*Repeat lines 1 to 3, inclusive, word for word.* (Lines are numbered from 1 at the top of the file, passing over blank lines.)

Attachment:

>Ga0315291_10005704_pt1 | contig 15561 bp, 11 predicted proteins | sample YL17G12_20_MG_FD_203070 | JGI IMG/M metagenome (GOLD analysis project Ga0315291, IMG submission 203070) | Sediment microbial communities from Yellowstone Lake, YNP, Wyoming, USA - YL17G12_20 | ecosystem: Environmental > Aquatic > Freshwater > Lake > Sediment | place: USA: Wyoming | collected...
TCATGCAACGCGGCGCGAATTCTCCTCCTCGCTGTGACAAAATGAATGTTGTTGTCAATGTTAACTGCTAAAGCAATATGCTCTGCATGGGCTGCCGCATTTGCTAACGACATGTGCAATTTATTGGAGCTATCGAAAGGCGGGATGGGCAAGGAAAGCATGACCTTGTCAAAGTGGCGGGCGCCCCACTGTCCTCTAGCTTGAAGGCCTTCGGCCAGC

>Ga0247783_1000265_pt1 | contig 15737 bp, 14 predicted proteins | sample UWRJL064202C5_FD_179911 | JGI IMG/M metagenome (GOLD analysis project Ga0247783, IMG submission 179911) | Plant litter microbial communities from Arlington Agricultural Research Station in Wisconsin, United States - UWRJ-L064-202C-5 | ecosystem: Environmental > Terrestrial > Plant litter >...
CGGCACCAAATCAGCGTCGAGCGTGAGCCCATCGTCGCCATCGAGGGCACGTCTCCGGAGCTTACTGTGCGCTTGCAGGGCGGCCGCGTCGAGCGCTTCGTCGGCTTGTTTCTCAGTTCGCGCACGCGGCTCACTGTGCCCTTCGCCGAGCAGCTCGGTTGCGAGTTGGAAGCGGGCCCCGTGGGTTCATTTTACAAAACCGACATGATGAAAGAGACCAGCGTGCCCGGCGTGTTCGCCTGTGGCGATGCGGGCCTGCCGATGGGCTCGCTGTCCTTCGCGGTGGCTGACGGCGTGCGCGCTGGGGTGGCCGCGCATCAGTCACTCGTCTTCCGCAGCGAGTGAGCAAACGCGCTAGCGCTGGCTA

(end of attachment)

>Ga0315291_10005704_pt1 | contig 15561 bp, 11 predicted proteins | sample YL17G12_20_MG_FD_203070 | JGI IMG/M metagenome (GOLD analysis project Ga0315291, IMG submission 203070) | Sediment microbial communities from Yellowstone Lake, YNP, Wyoming, USA - YL17G12_20 | ecosystem: Environmental > Aquatic > Freshwater > Lake > Sediment | place: USA: Wyoming | collected...
TCATGCAACGCGGCGCGAATTCTCCTCCTCGCTGTGACAAAATGAATGTTGTTGTCAATGTTAACTGCTAAAGCAATATGCTCTGCATGGGCTGCCGCATTTGCTAACGACATGTGCAATTTATTGGAGCTATCGAAAGGCGGGATGGGCAAGGAAAGCATGACCTTGTCAAAGTGGCGGGCGCCCCACTGTCCTCTAGCTTGAAGGCCTTCGGCCAGC

>Ga0247783_1000265_pt1 | contig 15737 bp, 14 predicted proteins | sample UWRJL064202C5_FD_179911 | JGI IMG/M metagenome (GOLD analysis project Ga0247783, IMG submission 179911) | Plant litter microbial communities from Arlington Agricultural Research Station in Wisconsin, United States - UWRJ-L064-202C-5 | ecosystem: Environmental > Terrestrial > Plant litter >...